Human hepatocyte cDNA samples (30) were amplified for 30 cycles at an annealing temperature of 60°C using VENT DNA polymerase (New England Biolabs, Beverly, MA). DNA primers used for the PCR amplification were: hCAR FP, with an incorporated EcoRI site (5′-GATCGAATTCGTCATGGCCAGTAGGGAAGATGAG-3′), and hCAR RP, with an incorporated EcoRV + stop site (5′-GATCGATATCTCAGCTGCAGATCTCCTGGAGCCAG-3′). PCR cycling was performed at 95°C for 30 s, 60°C for 30 s and 72°C for 90 s. Purified products were separated by agarose gel electrophoresis, and fragments in the range of 800–1200 bp were purified using a Qiagen gel purification kit (Qiagen, Chatsworth, CA). Purified fragments were blunt-end ligated into the SmaI site of pBluescript and transformed into DH5α ultracompetent cells (Invitrogen, Carlsbad, CA). Colonies were screened by PCR to determine the presence of an insert within the vector. Positive clones were grown overnight in 2 ml cultures containing ampicillin, purified, and sequenced using an ABI 310 automated sequencer (Applera Corp., Foster City, CA).
The full-length coding sequence for each hCAR isoform was subcloned into the mammalian expression vector pTracer CMV.2 (Invitrogen) using EcoRI–EcoRV restriction sites. To generate GST–hCAR fusions, the hCAR-coding sequence was subcloned in-frame with GST in the bacterial pGEX4T-1 vector using EcoRI–EcoRV sites. For bacterial expression, T7-hCAR fusion constructs were prepared by cutting the hCAR-coding sequence from the pTracer CMV.2 vector with EcoRI and NotI and subcloning the released fragment into the pET21a bacterial expression vector (Novagen, Madison, WI). Human RXRα (a gift from P. Chambon, IGBMC, Universite Louis Pasteur, Illkirch, France) was also subcloned into the EcoRI site in pTracer CMV.2. The GST–hRXRα bacterial expression plasmid was a gift from Dr Karen Swisshelm (University of Washington).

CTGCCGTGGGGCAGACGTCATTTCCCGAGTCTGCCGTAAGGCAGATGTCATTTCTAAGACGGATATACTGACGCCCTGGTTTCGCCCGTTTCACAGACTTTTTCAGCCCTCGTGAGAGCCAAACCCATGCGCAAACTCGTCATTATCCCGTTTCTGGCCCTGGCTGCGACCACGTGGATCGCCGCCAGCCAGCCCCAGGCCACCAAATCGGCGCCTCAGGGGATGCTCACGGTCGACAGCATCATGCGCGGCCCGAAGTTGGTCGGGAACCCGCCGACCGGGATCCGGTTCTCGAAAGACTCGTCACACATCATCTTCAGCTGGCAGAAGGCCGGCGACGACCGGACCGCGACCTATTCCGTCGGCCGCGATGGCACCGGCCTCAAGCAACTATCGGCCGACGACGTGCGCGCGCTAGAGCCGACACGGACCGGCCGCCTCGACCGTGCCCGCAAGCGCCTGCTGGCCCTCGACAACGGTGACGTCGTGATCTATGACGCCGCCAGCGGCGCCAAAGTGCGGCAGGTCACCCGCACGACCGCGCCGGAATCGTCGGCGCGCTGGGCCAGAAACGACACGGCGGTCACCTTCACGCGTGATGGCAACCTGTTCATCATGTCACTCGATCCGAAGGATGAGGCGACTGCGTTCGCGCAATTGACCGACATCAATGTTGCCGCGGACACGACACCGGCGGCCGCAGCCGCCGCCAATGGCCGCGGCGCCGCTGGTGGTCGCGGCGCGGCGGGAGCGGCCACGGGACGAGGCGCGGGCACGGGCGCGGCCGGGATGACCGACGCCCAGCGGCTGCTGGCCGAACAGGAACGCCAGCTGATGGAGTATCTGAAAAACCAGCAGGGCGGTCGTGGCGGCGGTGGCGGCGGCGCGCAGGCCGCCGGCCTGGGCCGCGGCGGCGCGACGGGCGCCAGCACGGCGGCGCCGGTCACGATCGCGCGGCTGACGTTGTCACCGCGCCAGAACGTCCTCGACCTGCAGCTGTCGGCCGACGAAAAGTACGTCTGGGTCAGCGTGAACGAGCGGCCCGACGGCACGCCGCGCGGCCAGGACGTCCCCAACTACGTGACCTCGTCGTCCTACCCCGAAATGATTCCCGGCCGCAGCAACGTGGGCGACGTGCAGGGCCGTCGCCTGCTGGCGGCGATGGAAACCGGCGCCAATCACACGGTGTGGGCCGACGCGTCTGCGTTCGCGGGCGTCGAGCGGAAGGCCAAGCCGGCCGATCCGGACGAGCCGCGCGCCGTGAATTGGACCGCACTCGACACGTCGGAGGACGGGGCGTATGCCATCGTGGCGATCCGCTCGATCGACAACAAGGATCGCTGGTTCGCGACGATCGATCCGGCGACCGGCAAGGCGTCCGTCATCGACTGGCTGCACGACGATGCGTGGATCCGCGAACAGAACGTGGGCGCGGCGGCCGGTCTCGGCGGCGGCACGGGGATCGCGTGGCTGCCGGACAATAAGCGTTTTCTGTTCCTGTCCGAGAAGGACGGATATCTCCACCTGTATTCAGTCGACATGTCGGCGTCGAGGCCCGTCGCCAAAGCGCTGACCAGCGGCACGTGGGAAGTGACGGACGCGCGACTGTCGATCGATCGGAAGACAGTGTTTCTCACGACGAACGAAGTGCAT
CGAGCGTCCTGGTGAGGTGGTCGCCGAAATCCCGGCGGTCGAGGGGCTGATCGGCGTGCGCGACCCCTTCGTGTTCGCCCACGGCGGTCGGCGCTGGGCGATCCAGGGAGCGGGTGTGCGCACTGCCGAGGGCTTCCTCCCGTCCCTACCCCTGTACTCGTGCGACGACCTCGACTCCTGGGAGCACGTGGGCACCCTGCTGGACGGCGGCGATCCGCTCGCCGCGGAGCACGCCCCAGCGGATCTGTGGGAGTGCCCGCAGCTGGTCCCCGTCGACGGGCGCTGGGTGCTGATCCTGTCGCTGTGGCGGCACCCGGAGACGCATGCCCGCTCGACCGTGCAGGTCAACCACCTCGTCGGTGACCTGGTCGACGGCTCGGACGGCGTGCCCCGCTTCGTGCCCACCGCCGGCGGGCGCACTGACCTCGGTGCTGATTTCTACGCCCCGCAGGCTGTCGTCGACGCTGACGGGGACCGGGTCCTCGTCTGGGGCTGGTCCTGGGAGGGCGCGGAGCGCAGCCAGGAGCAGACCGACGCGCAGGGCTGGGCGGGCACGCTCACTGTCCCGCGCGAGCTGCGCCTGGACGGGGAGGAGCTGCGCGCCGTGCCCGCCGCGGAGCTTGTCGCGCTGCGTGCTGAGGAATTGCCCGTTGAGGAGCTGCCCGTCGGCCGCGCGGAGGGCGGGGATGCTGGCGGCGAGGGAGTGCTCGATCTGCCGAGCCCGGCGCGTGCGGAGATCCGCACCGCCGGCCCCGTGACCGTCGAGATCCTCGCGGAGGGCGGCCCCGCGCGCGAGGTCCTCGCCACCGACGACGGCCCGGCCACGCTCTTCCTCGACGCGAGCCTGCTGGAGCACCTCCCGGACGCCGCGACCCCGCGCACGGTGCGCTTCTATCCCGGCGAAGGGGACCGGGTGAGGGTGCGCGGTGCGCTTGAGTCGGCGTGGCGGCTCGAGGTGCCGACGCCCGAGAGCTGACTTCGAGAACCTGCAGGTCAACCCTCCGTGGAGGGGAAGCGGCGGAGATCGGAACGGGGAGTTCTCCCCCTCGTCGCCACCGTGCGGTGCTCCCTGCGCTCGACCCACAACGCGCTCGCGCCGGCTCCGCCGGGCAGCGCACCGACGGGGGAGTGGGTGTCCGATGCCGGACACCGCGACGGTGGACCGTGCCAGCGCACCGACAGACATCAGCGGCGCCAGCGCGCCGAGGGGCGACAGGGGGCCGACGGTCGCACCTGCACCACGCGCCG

pGL-3 Basic PBREM-TK-Luciferase was generated by insertion of one copy of the CYP2B6 PB-responsive enhancer module (PBREM). The DNA primers CYP2B6 BS-FP (5′-TTGGTTCAGGAAAGTCCATGCTGCCACCTCTTCAGGGTCAGGAAAGTACAG-3‘) and CYP2B6 BS-RP (5′-ACTGTACTTTCCTGACCCTGAAGAG-3′) were annealed and extended with Klenow DNA polymerase. The fragment was then blunt-end ligated into the SmaI restriction site in pGL3-Basic Vector (Promega, Madison, WI), containing a thymidine kinase promoter (TK-luc3). TK-luc3 was prepared as described previously (16). Sequence analysis identified clones that were positive for a single full-length copy of the PBREM element.
The coding sequence of the SRC-1 receptor interaction domain (RID; amino acids 632–754) was amplified with Platinum Taq (Invitrogen), using a human SRC-1 FP that incorporated an EcoRI site (5′-GATCGAATTCAAACTAGTGCAGCTTTTGAC-3′), and human SRC-1 RP that included a translation stop signal (5′-GAATTCTCATCAATCATCCAGGCTCAGGTTTGGAG-3′). The PCR fragment was cloned in pGEM-T (Promega). Clones were characterized by PCR and by DNA sequencing. To generate a GST-fused construct, the SRC-1 RID fragment was subcloned into the EcoRI restriction site of pGEX4T-1 (Amersham Pharmacia Biotech AB, Piscataway, NJ).